How is your Mental Hygiene?

Mental Hygiene

Post #71 Three Steps for Healthy Mental Hygiene

Our brains experience approximately 40,000 – 60,000 thoughts in a day.  These thoughts can range from excellent to self-destructive and everything in between.  Have you ever considered managing many of your daily thoughts?  Read the three steps outlined here so you can practice healthy mental hygiene.

List your Thoughts

Extract your Thoughts

Step 1 involves setting aside a minimum of 10 minutes after obtaining a fresh piece of paper and a dependable writing utensil.  Typing on a screen is okay, but I recommend writing by hand.  This practice can be done daily, weekly or whatever fits best with your schedule.  Write the date and the time at the top of the paper.  You will then start writing any and all thoughts that come to mind.  There are no rules or constraints.  Start writing down every single thought, opinion, phrase, fear, goal, speculation, etc.  This is a time to allow your mind to wander and to document everything it wants to think about.  Fill the page as much as possible.  This completes Step 1.

Review your Thoughts

Step 2 involves setting aside another 15 or 20 minutes to thoroughly read through your page of thoughts.  This can be done immediately after step 1 or you can review later.  It is completely normal to feel a variety of emotions as you view your notes.  It is okay if you are shocked, saddened, glad, frustrated, etc.  There are no right or wrong feelings.  However, it is extremely important that you not get down on yourself for anything you wrote.  This is not an exercise meant for you to beat yourself up.  Rather, it is intended for you to look at your brain.  View your page with curiosity and fascination.  It is okay to wonder, “Why does that thought cross my mind?”  This concludes Step 2.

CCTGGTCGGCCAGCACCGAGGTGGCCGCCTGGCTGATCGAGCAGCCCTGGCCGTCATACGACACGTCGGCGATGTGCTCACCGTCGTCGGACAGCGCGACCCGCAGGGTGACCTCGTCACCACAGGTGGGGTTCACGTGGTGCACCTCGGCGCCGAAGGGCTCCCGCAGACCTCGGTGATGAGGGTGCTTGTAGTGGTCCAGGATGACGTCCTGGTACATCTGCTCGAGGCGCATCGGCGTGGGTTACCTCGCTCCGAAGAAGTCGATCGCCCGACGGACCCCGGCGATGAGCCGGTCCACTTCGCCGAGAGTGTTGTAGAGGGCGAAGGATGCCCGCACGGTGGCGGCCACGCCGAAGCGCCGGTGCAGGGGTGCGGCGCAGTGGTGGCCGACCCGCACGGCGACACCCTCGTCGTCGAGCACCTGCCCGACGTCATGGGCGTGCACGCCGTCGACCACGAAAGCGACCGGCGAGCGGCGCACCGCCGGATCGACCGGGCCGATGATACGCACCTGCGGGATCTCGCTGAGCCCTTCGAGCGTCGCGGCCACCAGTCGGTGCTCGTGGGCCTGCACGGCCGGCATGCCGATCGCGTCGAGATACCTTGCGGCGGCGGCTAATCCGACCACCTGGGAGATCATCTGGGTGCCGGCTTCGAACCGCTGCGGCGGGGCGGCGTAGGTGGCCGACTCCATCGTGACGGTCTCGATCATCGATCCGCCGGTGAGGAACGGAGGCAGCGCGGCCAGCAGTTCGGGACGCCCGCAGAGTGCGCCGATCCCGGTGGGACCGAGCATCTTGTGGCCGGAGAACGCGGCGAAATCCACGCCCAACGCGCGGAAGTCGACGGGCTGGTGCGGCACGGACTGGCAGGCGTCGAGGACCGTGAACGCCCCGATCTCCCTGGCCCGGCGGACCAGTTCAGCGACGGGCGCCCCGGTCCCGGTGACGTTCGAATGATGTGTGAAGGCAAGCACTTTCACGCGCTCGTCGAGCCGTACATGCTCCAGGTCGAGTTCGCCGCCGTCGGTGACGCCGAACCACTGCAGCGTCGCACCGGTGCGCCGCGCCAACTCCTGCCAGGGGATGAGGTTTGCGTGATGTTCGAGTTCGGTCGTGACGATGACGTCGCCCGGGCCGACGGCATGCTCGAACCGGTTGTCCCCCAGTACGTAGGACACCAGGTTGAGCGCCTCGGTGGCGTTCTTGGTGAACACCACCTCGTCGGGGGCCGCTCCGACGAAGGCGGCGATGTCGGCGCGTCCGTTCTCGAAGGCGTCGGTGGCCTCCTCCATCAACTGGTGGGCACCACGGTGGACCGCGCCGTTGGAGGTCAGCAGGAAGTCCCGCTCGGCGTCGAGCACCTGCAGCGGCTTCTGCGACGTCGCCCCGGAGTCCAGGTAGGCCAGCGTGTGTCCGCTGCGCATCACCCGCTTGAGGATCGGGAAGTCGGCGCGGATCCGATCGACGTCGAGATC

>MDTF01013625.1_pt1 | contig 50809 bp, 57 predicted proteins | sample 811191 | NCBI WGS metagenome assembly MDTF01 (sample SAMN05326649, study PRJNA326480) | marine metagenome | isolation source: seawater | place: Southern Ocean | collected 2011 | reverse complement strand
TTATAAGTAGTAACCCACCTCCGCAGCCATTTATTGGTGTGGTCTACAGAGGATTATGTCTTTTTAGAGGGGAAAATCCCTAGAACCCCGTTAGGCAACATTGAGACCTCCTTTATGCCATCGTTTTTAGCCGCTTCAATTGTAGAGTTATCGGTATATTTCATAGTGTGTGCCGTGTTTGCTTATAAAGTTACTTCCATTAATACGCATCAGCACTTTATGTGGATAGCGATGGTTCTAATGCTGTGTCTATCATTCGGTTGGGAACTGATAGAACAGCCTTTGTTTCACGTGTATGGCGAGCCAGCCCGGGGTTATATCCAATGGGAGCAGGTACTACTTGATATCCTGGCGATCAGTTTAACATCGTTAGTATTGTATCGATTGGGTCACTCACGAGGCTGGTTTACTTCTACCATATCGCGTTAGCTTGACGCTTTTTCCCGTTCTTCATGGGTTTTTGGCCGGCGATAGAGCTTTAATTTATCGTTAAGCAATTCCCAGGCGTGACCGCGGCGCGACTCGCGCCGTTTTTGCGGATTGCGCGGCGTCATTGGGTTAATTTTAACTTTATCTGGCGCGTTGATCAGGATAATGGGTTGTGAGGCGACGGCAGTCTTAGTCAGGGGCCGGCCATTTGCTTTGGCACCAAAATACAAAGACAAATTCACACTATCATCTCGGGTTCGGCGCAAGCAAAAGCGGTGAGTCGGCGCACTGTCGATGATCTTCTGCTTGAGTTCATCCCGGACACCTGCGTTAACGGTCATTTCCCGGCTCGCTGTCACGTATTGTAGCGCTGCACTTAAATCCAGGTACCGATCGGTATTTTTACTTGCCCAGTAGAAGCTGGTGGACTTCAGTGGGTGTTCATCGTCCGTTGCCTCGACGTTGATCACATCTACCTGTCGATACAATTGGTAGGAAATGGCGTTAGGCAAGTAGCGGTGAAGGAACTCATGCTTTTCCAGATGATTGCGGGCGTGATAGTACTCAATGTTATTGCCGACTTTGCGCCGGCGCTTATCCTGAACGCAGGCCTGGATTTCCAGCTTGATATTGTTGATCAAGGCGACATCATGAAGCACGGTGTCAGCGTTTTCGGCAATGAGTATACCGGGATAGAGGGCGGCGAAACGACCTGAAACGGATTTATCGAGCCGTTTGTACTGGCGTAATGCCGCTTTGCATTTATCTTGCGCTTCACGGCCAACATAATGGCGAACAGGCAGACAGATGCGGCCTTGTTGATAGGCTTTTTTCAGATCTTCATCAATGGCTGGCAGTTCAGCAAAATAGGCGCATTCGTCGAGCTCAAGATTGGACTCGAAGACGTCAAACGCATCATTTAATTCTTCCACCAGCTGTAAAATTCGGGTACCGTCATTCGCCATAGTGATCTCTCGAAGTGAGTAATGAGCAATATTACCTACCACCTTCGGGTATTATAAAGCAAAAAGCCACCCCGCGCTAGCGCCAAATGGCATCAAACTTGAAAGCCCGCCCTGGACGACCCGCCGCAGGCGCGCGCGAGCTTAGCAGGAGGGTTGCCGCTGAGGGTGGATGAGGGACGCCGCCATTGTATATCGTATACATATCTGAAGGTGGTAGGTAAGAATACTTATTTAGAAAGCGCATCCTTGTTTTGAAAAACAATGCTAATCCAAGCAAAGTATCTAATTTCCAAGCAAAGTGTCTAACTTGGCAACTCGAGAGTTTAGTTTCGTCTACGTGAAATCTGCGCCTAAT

Toxic Thoughts

Keep the Positive, Trash the Negative

Step 3 involves determination of useful versus toxic thoughts.  After Step 2 is complete, your task is to decide which harmful thoughts to eliminate from your mind.  At the same time, you are going to decide which thoughts to intentionally put back into your brain.  Think of it as cleaning out a closet: remove the useless items that waste space and only allow practical items back into the space.  Use this concept as you review your thoughts – decide which ones to trash and which ones to keep.

I recommend this exercise a few times per week to practice healthy mental hygiene.  You will be amazed at an increased level of self awareness and how it leads to positive thinking.

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